Windsor·Video

Number of students playing football is 'steadily declining,' say Windsor coaches

There has been a rapid decline in the number of students playing football in Windsor-Essex and some high school coaches worry the sport is on the verge of a crisis.

'In the next 5, 7,10 years, high school football won't exist,' says coach Jalil Khoury

Fewer students are playing football in Windsor-Essex, CBC's Amy Dodge explores why that is. 2:11

There has been a rapid decline in the number of students playing football in Windsor-Essex, and some high school coaches worry the sport is on the verge of crisis.

While some schools consistently maintain healthy football programs, others are struggling to fill their teams with players.

During this year's Windsor and Essex County Secondary Schools Athletic Association (WECSSAA) football season, four high school teams pulled the plug — St. Thomas of Villanova Catholic High School, Catholic Central High School, Vincent Massey Secondary School and St. Anne Catholic High School.

Additionally, some schools that typically have a senior team didn't this year, including École secondaire catholique l'Essor, Belle River District High School and Leamington District Secondary School.

"The elephant in the room and everyone is talking about is the demise of football," said Catholic Central coach Jalil Khoury. "Everyone is saying in the next five, seven, 10 years, high school football won't exist."

Jalil Khoury is the coach at Catholic Central High School. (Amy Dodge/CBC)

Khoury said there are several reasons why students aren't trying out for football teams, with one being the stigma surrounding injury and concussions.

"I think maybe parents are more apprehensive about putting their son, or potentially their daughter, playing football," said Khoury.

"It's something that we as football coaches have to kind of address and figure out an avenue where we can kind of assure parents that it is still safe and we do teach them the proper technique and fundamentals that's [required of] them. We have to get certified to make sure that we are doing the proper way by their son or daughter."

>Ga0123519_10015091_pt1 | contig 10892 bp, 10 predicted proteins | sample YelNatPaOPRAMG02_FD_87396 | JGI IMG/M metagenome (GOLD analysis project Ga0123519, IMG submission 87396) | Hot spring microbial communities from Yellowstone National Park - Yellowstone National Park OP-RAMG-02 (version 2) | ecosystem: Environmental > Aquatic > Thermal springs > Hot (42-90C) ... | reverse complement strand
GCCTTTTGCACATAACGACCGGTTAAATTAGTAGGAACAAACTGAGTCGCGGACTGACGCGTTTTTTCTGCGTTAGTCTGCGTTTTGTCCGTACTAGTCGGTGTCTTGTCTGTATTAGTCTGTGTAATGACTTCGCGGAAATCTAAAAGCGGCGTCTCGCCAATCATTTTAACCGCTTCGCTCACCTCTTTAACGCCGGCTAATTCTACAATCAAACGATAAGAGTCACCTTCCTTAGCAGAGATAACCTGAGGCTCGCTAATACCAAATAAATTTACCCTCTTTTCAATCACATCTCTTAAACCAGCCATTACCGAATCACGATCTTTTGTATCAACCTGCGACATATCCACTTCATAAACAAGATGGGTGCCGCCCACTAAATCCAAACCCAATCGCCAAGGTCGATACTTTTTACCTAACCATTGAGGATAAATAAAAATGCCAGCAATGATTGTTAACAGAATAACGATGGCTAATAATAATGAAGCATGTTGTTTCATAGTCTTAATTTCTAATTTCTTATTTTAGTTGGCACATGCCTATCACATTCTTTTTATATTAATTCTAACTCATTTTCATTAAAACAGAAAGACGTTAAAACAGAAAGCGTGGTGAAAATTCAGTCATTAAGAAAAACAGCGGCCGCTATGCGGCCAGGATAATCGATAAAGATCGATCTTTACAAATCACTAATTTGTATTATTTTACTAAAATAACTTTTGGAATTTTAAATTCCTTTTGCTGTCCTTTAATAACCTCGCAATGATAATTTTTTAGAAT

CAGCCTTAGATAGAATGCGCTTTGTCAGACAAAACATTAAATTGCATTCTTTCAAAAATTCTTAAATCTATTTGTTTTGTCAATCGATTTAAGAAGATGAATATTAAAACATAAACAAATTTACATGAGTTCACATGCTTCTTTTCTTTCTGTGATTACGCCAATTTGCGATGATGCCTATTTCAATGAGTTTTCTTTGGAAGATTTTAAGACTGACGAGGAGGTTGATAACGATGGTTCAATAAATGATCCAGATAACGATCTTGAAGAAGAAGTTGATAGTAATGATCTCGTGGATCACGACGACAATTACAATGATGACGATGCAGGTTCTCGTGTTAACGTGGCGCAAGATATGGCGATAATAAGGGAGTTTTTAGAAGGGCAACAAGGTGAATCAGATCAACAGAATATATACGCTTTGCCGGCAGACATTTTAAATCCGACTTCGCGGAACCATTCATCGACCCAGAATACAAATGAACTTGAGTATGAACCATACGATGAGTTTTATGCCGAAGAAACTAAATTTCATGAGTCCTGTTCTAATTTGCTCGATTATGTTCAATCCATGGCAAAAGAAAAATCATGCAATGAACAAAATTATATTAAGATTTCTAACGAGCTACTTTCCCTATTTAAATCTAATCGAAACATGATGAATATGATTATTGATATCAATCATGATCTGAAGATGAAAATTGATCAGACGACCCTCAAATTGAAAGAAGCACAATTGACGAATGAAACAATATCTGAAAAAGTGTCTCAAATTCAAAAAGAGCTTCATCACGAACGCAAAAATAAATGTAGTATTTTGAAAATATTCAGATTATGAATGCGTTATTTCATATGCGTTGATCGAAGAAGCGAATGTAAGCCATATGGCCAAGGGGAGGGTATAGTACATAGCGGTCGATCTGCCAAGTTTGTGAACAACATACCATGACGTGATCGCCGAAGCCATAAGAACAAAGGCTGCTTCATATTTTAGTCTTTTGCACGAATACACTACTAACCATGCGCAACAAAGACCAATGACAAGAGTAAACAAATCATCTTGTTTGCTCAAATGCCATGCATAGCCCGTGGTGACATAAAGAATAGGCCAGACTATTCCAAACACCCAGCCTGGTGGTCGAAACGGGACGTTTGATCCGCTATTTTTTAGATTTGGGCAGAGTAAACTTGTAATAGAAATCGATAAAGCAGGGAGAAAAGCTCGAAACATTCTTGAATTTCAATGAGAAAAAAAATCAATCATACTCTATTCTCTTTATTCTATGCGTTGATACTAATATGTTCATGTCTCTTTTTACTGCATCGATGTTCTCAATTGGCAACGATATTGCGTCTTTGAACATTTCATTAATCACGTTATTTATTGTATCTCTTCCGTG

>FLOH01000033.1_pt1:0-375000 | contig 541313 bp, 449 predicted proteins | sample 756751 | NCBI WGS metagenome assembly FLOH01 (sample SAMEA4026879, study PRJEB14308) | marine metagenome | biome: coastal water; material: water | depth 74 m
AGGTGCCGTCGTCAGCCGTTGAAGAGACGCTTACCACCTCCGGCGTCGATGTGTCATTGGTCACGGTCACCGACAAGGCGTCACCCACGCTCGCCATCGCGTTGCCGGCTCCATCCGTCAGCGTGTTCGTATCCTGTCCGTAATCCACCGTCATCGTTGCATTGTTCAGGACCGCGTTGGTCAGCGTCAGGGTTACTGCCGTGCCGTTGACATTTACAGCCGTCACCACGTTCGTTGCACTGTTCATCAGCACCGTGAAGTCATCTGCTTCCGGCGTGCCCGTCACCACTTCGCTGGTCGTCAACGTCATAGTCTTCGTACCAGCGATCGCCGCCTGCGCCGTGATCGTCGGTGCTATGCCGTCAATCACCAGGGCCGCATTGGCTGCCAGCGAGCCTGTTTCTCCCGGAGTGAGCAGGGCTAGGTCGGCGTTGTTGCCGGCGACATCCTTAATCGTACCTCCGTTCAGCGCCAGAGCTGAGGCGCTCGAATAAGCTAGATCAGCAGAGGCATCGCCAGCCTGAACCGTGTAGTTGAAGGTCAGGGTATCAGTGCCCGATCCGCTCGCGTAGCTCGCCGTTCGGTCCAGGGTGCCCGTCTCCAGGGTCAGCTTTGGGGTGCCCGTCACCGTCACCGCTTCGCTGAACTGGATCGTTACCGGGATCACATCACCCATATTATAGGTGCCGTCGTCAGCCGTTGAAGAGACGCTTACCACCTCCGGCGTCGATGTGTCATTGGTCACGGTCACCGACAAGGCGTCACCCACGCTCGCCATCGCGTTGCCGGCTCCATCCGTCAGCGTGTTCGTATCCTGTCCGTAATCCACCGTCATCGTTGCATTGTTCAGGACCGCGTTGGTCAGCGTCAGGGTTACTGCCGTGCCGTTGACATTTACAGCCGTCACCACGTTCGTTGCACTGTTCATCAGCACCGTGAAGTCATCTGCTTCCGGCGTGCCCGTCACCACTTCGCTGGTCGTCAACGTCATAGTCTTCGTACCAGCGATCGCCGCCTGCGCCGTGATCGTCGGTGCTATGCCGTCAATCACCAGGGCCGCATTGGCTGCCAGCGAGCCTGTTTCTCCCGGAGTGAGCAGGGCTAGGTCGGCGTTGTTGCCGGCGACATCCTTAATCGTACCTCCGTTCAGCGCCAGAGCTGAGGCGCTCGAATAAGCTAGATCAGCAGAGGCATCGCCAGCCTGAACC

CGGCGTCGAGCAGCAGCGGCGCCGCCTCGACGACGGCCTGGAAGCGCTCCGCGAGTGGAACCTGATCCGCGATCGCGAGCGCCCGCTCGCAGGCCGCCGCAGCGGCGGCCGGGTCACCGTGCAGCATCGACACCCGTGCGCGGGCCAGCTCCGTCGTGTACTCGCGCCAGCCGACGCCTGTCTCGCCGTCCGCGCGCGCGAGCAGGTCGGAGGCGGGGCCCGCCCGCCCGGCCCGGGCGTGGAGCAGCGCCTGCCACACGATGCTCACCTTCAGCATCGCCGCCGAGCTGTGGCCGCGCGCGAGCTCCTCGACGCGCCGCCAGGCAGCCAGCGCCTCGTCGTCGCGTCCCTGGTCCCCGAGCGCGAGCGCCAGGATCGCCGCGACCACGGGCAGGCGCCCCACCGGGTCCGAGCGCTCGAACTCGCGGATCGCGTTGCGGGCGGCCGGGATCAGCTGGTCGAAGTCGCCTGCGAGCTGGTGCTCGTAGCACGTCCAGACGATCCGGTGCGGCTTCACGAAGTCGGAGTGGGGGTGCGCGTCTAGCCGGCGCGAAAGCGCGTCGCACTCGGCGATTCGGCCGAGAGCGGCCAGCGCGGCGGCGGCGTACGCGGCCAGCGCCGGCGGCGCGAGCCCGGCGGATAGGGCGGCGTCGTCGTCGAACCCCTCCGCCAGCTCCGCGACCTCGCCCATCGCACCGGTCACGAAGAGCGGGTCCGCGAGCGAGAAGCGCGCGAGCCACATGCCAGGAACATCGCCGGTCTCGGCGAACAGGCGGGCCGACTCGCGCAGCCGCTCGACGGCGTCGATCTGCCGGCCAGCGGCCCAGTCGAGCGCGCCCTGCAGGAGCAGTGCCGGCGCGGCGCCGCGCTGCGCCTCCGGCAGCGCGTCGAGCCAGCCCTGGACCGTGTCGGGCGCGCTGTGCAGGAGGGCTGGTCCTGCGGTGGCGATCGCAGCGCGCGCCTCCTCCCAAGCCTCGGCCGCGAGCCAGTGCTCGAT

Another factor affecting participation in the sport is a lack of commitment from players — which frustrates others who want to compete.

"They didn't give their full effort," said Brendon Kwarayi, a player from Catholic Central. "Some people come to practice twice a week and a game every Thursday and some players wouldn't even come out."

Brendon Kwarayi's football team had to pull the plug this year because there weren't enough players. (Amy Dodge/CBC)

The low numbers on the teams meant Catholic Central and Villanova pulled its players from the league.

"We had no other choice but to fold the team," said Jolene Coste who runs the program at Villanova. "Did I want to do that? Absolutely not. I wanted the boys to finish. When we start something we finish it."

Coste added that safety becomes an issue if there aren't the right number of people on the field.

"I would never jeopardize the safety of a child, I don't want to see anything happen to these boys," she said.

Coste and Khoury said some players have competing interests that pull them away from games and practices and eventually from the team altogether. Those include things such as outside sports leagues, jobs, academics and gaming.

Sport still producing elite players

A history of success still lines the hallways at Catholic Central and Villanova with cased-in jerseys and photos.

"We have a really rich tradition history of kids who have played professional and at the Level 1 level," said Khoury.

Even outside the WECSSAA, two players from Essex County are in the Grey Cup. Hamilton Tiger-Cats offensive lineman Brandon Revenberg is from Essex and and Winnipeg Blue Bombers offensive lineman Drew Desjarlais was born in Belle River.

Jolene Coste runs the football program at St. Thomas of Villanova Catholic Secondary School. (Amy Dodge/CBC)

While there are more football players heading in a professional direction, Khoury said there's a growing divide in the quality of play.

"You're having a real contrast right now across WECSSAA football ... we don't want to see it get where we only have two or three teams in a stronghold in the WECSSAA league," said Khoury.